History doesn't relate how the rest day was spent although there is a suspicion that some Golf may have been played. I can say with certainty that on Saturday 27th June DUCC made the short trip from Winchester to the village of Warnford on the A32. There the HAMPSHIRE Hogs had established their own delightful ground and enhanced their well-deserved reputation as excellent hosts. Sometimes the "catering" took place in a marquee but more often Lunch was an elongated feast which included a 2 mile drive to a suitable hostelry in the near-by hamlet of WEST MEON. On one of our visits there it was noticed that a heavy shower had descended since we had entered the establishment and so it became "necessary" for the port to be passed again until we could "safely" return to WARNFORD.

What brought DUCC here was a connection forged through the Halliday brothers. Charles (CFAT) had been at Trinity in the mid-1960s while Jimmy (JGT) followed his footsteps and graduated in 1969. Famously at the end of that season's Tour (and, therefore his DUCC career) Jimmy had packed his cricket bag very quickly (we were at Finchley) and gone to the changing room door to leave. This was strange behaviour for a most gregarious team mate. Having gone "half-out" the door he paused, turned back and said "have a good life chaps"-then he was gone! These Hallidays were "frequent Hogs" and had both established then nurtured the fixture. I know our skipper has kept in touch with his namesake and they have met up at Lord's from time to time. I should also mention that Hogs were a colourful bunch many sporting impressive vertically stripped Blazers in Purple, Red and Navy Blue a combination we all were familiar with from Jimmy's Cricket pullover.

There were some unusual features in this match; DUCC bowled first so we can presume that Mike lost the toss. This was not a ground (nor fixture) for inserting the opposition. Ronnie McCarey opened the bowling (as usual) but with Simon Holland; "some reports" suggest that John Frankland was a tad "fragile". I don't recall whether John Kirby was in the same category but he too wasn't playing and the aforementioned Jimmy Halliday guested for our side. Paris (26) and Parker (1) raised 17 for the first wicket but Ron devastated the innings with another Kirk catch and 3 bowleds reducing Hogs to 40 for 4 by the 13th over. From this they never recovered and although Park (31) and Lowden (14) made a useful stand for the 9th wicket they were all out early in the afternoon session.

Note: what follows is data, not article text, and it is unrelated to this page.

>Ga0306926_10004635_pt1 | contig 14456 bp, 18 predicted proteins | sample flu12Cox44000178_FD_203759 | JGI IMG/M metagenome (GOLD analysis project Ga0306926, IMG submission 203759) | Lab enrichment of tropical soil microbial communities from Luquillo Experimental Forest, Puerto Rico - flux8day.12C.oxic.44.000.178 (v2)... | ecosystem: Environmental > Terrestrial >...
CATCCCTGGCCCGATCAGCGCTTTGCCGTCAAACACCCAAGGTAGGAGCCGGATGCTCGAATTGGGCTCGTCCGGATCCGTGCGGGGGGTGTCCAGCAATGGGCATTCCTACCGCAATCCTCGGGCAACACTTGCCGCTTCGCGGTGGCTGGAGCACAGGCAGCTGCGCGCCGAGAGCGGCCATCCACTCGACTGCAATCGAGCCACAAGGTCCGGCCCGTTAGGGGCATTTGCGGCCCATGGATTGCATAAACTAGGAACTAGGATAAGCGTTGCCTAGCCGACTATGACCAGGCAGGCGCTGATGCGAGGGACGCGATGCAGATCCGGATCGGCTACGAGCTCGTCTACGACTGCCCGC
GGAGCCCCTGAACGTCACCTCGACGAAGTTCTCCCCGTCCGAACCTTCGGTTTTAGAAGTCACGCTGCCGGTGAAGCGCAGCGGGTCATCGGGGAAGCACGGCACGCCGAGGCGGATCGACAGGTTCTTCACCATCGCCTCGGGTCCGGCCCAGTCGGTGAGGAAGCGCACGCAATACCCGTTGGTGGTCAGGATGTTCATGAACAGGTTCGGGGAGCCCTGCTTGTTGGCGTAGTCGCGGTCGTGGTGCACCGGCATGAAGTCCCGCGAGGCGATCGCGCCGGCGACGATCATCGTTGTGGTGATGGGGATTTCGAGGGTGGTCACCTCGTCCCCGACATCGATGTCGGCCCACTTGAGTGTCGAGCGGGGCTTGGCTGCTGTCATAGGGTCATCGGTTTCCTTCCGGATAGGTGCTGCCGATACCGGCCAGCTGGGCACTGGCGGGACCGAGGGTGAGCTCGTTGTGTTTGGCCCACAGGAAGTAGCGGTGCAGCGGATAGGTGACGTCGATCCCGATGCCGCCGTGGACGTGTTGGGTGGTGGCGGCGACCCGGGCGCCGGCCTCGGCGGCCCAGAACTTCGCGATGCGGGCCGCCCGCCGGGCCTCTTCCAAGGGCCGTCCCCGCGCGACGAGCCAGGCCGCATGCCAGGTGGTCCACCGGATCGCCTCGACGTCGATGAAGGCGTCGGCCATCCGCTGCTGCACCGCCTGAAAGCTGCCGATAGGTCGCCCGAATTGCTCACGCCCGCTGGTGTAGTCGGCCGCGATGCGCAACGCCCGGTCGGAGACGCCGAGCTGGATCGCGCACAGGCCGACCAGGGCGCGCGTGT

After McCarey's burst the bowling was almost exclusively in the hands of Alan Kirk and the Skipper. Kirk had had very few opportunities back in the League campaign but flourished on the Tour. His 4 wickets here (M. Halliday got the others) took him to 17 on the trip, just 1 behind Frankland (who had the 8 for 8 v HOLMAN) and 3 ahead of "Big Ron". Kirk's final victim was thanks to a catch by JGT Halliday.

Trinity now had time to spare but started cautiously against steady bowling from Lowden and Fuller. Barney and Maggie Bryce put on 36 before the latter was bowled on the first ball of the 16th over. Simon Hewson, in his valedictory game, was promoted to number 3 and took full advantage of the opportunity. His partnership with Barney was worth 76 and he included 7 boundaries in his 58. When he was run out only 8 more were required and JGT had the honour of scoring the winning run. Barney's 36* was not his most fluent effort but, by now, we were all aware of just how much he enjoyed batting!

  • Hampshire Hogs 119 all out. R.F. Park 31, T.T.B. Paris 26; W.A.R. McCarey 10-2-27-4, A.N.S. Kirk 13.3-2-48-4, M. Halliday 7-0-25-2.
  • DUCC 120 for 2 wkts. S.N.P. Hewson 58, J.R. McKenna 36*, M.A.G. Bryce 18.

So a comprehensive win to end our 2 months of hectic and memorable Cricket. We had achieved so much more than we (and others) had expected and there is no doubt that the "collective" far exceeded the "sum of the parts". At the end of an "end of their season" University Tour there will always be farewells. The journeys home were to various destinations and there were those Graduating and/or moving on. No melancholy thoughts at WARNFORD however; all got home safely both that evening and after the Tour. We would never again face such a concentrated spell of Cricket nor, probably, as helpful a 2 months of weather!